Second Sunday of Easter

Sunday, April 7

Second Sunday of Easter


One of the most recent feasts, introduced into the liturgy only in the year 2000 – the Fest of Divine Mercy, immediately gained popularity, showing that people of today search for and are in need of more than the world can offer. Far away from having just something on sale here (if not entirely for free and coming at no cost), the fest and the concept of divine mercy is challenging, but also very rewarding.

Especially our experience with the current pandemic leaves us with profound questions: the world is at once powerful and weak, capable of doing what is noble and what is base, disposed to freedom and slavery, progress and decline, brotherhood and hatred. How to make the good gain the upper hand? How to make mercy dominate the world?

Mercy in the full sense can only exist in the life transformed by the mystery of Christ. While people strive to present better versions of themselves, only Christ gives a definitive answer to our quest and to the world’s need for mercy. Therefore, every Sunday (which is the Easter of the week) and in fact, every celebration of the Eucharist makes present the love of Christ for us and challenges us to live the same love for the neighbor: blessed be merciful, for they shall obtain mercy (Matt 5:7).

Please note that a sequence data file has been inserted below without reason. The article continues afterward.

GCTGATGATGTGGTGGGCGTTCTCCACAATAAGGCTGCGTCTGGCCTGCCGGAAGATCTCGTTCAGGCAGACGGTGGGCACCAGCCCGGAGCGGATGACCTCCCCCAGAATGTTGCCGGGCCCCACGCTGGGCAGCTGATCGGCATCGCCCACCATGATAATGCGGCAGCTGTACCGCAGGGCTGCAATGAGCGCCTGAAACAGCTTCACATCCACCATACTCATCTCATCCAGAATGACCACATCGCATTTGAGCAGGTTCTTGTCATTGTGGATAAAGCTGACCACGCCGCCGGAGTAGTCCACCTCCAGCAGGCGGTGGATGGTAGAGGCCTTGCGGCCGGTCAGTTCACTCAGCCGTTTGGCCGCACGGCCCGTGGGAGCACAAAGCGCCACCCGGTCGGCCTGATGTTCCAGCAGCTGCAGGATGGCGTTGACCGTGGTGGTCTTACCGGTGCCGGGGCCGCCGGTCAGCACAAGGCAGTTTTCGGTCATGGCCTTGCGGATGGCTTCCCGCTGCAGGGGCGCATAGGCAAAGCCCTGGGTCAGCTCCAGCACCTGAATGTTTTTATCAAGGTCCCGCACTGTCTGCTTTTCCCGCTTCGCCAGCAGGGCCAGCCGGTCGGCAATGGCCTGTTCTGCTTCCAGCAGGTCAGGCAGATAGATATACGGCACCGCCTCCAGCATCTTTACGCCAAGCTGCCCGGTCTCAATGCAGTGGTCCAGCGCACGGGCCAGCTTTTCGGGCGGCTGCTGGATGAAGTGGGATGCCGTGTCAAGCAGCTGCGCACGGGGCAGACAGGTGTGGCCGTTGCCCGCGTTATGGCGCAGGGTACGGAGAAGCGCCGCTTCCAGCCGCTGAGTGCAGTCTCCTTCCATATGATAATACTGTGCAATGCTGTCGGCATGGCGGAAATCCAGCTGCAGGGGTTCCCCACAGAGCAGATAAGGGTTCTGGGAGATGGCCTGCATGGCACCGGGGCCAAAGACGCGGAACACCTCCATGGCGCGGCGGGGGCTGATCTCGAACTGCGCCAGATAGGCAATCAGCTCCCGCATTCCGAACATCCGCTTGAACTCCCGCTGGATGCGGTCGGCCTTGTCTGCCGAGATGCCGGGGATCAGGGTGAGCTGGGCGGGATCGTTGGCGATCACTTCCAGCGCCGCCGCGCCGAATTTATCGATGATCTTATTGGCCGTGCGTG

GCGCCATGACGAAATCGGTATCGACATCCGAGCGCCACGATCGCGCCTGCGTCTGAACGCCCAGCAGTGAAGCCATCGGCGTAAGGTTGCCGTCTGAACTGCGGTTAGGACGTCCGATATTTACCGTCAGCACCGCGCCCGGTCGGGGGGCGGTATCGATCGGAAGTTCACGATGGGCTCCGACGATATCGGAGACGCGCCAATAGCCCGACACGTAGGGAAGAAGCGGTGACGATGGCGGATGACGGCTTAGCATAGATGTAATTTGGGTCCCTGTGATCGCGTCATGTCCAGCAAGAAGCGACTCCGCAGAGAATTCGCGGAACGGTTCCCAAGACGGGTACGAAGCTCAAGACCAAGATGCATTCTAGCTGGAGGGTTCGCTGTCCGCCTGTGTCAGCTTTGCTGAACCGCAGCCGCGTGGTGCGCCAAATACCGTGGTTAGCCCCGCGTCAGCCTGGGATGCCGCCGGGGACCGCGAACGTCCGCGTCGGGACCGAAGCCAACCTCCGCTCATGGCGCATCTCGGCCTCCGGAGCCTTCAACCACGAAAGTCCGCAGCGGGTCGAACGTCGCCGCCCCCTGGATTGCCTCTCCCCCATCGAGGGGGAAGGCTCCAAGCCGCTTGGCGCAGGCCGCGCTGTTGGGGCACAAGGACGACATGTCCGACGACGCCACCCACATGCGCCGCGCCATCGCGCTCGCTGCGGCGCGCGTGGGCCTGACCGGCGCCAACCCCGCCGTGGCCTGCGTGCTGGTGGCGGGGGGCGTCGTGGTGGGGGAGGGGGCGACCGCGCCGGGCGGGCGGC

Mercy means giving more than what is required by justice. The prodigal son only asks for what he deserves (justice): Father, I have sinned against heaven and against you. I no longer deserve to be called your son; treat me as you would treat one of your hired workers (Luke 15:18-19). In the father’s response, love is transferred into mercy by going beyond the precise norm of justice: he ran to his son, embraced him and kissed him…bring the finest robe and put it on him; put a ring on his finger and sandals on his feet (Luke 15:20-22). The father gives more (mercy) than the son would deserve (justice).

The cross of Christ is a supreme revelation of justice and mercy.

  • justice (the due is given to sin and death): justice is done to sin at the price of Christ’s sacrifice, of His obedience “even to death.” He who was without sin, “God made him sin for our sake”. Death has justice done to it at the price of the death of the one who was without sin.
  • mercy (much more is given to people): the cross of Christ is also a radical revelation of mercy that goes against the very root of evil in the history of man: against sin and death.

The cross is not an accident in the life of Jesus to be corrected and nullified. The cross fulfills the messianic program of Christ: the revelation of merciful love for the poor, the suffering and prisoners, for the blind, the oppressed, and sinners. These and many more profit. But divine mercy is more than a gift given for free. It is a challenge that becomes rewarding only once taken seriously. It is a whole lifestyle, an essential and continuous characteristic of the Christian vocation: Blessed be merciful, for they shall obtain mercy (Matt 5:7).

While we often think of the Divine mercy as a free gift from God to us, there is a major cost involved: giving up one’s laziness, comfort, standards, making a step towards the neighbor, turning one’s cheek, treating the people not based on justice, but on mercy (give more than is required by justice)… it is a lot to ask from us, the selfish and spoiled people of the modern times. Therefore God feeds and strengthens us constantly, every time we unite ourselves with him. We are reminded of our obligation to be merciful once a year (on the Sunday of Divine Mercy), but fortunately we are fed daily so that we can bring divine mercy into practice.